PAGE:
Maryland Gov. Martin O’Malley (D) is not ready to weigh in on whether he will run for president in 2016.

O’Malley on Sunday also declined to criticize Gov. Chris Christie (R-N.J.), another potential 2016 candidate who is under fire for lane closures on the George Washington Bridge last September.


Asked about 2016 on CNN’s “State of the Union,” O’Malley declined to give a timeline of when he might decide about running for president.

“It’s an honor to even be mentioned in the company of those that might lead our country forward after President Obama, and right now I’m focused on the work at hand and the work of this general assembly session in Maryland,” O’Malley said.

“Sure, I’ve said I’m thinking about it, but right now I’m primarily focused on what I need to do for the good people of our state,” he said.

Much of the potential Democratic 2016 field is waiting to see what former Secretary of State Hillary Clinton will do, but if Clinton does not run, O’Malley would be considered one of the top candidates for the Democratic nomination.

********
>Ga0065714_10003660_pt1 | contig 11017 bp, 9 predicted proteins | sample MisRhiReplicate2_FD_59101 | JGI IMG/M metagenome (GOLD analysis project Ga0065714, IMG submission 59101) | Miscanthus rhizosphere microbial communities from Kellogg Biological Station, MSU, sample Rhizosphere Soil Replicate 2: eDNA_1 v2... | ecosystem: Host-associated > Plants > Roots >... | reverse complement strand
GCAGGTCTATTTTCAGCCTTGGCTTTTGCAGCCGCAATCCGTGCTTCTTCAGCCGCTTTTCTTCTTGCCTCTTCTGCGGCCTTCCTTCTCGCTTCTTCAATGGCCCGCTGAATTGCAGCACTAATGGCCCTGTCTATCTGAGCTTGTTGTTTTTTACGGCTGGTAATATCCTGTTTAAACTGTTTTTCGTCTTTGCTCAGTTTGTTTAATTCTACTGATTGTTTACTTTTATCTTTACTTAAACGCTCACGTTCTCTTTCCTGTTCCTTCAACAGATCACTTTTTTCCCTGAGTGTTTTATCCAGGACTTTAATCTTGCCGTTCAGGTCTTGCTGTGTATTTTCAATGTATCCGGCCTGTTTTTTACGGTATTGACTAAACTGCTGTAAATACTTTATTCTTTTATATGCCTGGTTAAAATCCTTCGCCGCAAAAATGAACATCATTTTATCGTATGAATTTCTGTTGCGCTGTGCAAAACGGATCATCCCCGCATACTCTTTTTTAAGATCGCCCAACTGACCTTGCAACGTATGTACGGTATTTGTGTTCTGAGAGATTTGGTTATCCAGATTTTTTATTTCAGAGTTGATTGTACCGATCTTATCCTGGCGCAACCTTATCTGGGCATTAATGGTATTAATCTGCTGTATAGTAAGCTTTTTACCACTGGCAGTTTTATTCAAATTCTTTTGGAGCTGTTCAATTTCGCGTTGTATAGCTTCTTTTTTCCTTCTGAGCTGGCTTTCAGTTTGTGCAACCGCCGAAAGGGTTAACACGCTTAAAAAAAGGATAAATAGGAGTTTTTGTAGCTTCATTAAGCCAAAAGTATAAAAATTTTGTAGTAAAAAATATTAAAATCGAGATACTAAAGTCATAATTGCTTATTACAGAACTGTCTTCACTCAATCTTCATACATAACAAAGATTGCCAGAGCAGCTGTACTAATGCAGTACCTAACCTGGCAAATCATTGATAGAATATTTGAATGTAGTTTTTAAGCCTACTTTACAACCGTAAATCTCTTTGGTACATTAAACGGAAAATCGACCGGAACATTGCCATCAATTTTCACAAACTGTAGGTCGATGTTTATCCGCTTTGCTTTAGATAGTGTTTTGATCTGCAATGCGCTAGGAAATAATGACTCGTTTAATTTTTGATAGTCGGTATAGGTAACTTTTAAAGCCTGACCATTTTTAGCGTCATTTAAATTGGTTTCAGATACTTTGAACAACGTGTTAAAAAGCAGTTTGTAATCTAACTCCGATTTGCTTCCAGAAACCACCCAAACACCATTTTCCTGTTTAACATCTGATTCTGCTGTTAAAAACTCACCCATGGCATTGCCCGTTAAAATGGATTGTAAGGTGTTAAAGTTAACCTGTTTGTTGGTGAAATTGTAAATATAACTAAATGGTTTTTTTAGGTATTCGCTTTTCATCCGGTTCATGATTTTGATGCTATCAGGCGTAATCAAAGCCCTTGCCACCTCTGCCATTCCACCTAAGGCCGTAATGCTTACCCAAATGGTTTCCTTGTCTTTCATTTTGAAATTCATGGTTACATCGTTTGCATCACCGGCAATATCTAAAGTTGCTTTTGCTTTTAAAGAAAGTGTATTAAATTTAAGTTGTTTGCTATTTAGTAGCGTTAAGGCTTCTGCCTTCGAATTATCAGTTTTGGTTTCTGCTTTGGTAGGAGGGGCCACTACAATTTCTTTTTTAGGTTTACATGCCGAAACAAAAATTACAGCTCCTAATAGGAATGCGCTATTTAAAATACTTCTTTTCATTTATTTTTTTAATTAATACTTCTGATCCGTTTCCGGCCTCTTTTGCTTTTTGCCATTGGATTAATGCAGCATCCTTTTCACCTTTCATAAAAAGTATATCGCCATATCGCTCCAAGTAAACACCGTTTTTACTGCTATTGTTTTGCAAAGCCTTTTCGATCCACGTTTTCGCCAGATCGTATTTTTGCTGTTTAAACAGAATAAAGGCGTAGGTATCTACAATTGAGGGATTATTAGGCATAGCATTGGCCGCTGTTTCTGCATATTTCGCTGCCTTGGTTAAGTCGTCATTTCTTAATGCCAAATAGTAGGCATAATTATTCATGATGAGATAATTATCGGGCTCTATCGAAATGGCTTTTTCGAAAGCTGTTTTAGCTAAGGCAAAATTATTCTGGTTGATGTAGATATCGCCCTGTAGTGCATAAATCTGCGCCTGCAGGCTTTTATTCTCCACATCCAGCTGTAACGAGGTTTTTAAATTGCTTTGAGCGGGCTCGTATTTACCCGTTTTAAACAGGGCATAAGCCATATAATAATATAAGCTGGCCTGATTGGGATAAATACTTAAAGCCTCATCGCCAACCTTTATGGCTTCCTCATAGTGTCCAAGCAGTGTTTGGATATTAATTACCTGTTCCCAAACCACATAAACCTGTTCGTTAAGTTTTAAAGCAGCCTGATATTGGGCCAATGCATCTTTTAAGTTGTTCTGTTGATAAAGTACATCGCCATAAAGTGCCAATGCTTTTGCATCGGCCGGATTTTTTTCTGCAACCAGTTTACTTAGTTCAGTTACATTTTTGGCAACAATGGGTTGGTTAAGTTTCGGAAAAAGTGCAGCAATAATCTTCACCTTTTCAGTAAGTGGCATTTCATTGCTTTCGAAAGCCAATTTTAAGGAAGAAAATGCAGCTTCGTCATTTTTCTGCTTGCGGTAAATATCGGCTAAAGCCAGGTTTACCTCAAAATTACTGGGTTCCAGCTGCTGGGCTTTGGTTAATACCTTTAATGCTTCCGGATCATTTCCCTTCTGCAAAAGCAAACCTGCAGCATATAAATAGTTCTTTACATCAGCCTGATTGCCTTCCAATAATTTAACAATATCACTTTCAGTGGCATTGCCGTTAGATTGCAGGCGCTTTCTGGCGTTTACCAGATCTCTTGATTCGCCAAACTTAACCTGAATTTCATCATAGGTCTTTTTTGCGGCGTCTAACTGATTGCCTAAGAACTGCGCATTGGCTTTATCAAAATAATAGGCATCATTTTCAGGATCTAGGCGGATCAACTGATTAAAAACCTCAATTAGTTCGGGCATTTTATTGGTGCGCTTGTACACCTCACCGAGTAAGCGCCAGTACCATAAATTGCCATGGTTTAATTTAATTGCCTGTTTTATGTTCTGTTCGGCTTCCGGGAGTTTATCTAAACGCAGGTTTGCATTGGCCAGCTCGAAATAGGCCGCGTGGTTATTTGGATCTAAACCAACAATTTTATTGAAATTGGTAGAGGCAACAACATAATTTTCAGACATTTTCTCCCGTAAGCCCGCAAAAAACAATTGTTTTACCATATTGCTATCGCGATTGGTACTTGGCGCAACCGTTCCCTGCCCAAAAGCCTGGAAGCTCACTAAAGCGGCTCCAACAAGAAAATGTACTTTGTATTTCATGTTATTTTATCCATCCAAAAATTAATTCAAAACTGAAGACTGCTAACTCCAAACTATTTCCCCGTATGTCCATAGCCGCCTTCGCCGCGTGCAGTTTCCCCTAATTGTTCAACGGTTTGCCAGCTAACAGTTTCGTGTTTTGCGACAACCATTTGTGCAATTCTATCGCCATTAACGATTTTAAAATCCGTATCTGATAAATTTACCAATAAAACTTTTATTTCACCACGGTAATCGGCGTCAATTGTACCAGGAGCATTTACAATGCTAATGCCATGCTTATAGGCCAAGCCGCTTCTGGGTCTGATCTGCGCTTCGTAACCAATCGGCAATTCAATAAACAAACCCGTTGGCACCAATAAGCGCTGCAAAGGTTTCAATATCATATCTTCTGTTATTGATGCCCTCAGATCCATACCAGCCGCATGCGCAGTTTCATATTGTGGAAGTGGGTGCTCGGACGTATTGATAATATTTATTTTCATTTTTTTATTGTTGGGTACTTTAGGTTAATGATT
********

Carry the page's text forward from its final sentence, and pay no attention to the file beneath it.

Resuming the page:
On the Republican side, Christie’s stock has taken a hit in the fallout from the bridge lane closures, as he fired a top aide last week over her involvement in the scandal.

O’Malley declined to offer his opinion on the bridge lane closures or whether they had hurt Christie’s stock in 2016 as a result.

“I don’t know that I can really shed more light on it,” O’Malley said. “I think this is something for the people of New Jersey and the authorities up there to get to the bottom of.”

Asked whether he could conceive of a similar scenario happening in his state, O’Malley focused on the frequent complaints constituents have about traffic.

“There’s certainly no issue that bothers our citizens quite as much as traffic congestion,” he said.

O’Malley did weigh in on another potential 2016 candidate, Sen. Marco Rubio (R-Fla.), saying he was opposed to Rubio’s proposal to move poverty programs to the states and out of the federal government.

“What he’s saying is, we’ll send you less money, because this year we want to cut dollars to feed hungry children,” O’Malley said in response to Rubio’s speech on poverty this week.